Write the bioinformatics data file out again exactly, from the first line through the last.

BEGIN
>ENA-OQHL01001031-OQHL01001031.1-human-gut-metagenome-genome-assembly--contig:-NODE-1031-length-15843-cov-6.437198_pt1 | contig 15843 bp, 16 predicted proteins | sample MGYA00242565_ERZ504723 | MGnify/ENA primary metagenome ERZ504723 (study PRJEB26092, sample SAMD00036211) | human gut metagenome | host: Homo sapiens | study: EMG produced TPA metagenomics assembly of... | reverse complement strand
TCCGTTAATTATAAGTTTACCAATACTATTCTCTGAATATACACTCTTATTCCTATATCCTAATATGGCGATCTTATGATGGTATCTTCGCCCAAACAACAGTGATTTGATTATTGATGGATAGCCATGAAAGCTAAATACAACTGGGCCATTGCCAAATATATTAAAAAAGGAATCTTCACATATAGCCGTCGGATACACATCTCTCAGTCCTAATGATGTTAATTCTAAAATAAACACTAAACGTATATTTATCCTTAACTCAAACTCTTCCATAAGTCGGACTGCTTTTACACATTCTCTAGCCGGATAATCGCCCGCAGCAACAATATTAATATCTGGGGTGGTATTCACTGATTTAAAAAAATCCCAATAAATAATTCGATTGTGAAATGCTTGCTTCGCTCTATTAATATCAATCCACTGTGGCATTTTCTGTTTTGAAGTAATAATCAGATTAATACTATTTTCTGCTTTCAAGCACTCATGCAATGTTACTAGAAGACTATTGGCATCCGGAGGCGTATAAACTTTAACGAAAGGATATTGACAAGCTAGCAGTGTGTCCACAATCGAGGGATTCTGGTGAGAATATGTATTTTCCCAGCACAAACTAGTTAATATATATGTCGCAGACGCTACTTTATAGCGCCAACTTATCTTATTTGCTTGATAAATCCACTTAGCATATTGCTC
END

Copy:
>ENA-OQHL01001031-OQHL01001031.1-human-gut-metagenome-genome-assembly--contig:-NODE-1031-length-15843-cov-6.437198_pt1 | contig 15843 bp, 16 predicted proteins | sample MGYA00242565_ERZ504723 | MGnify/ENA primary metagenome ERZ504723 (study PRJEB26092, sample SAMD00036211) | human gut metagenome | host: Homo sapiens | study: EMG produced TPA metagenomics assembly of... | reverse complement strand
TCCGTTAATTATAAGTTTACCAATACTATTCTCTGAATATACACTCTTATTCCTATATCCTAATATGGCGATCTTATGATGGTATCTTCGCCCAAACAACAGTGATTTGATTATTGATGGATAGCCATGAAAGCTAAATACAACTGGGCCATTGCCAAATATATTAAAAAAGGAATCTTCACATATAGCCGTCGGATACACATCTCTCAGTCCTAATGATGTTAATTCTAAAATAAACACTAAACGTATATTTATCCTTAACTCAAACTCTTCCATAAGTCGGACTGCTTTTACACATTCTCTAGCCGGATAATCGCCCGCAGCAACAATATTAATATCTGGGGTGGTATTCACTGATTTAAAAAAATCCCAATAAATAATTCGATTGTGAAATGCTTGCTTCGCTCTATTAATATCAATCCACTGTGGCATTTTCTGTTTTGAAGTAATAATCAGATTAATACTATTTTCTGCTTTCAAGCACTCATGCAATGTTACTAGAAGACTATTGGCATCCGGAGGCGTATAAACTTTAACGAAAGGATATTGACAAGCTAGCAGTGTGTCCACAATCGAGGGATTCTGGTGAGAATATGTATTTTCCCAGCACAAACTAGTTAATATATATGTCGCAGACGCTACTTTATAGCGCCAACTTATCTTATTTGCTTGATAAATCCACTTAGCATATTGCTC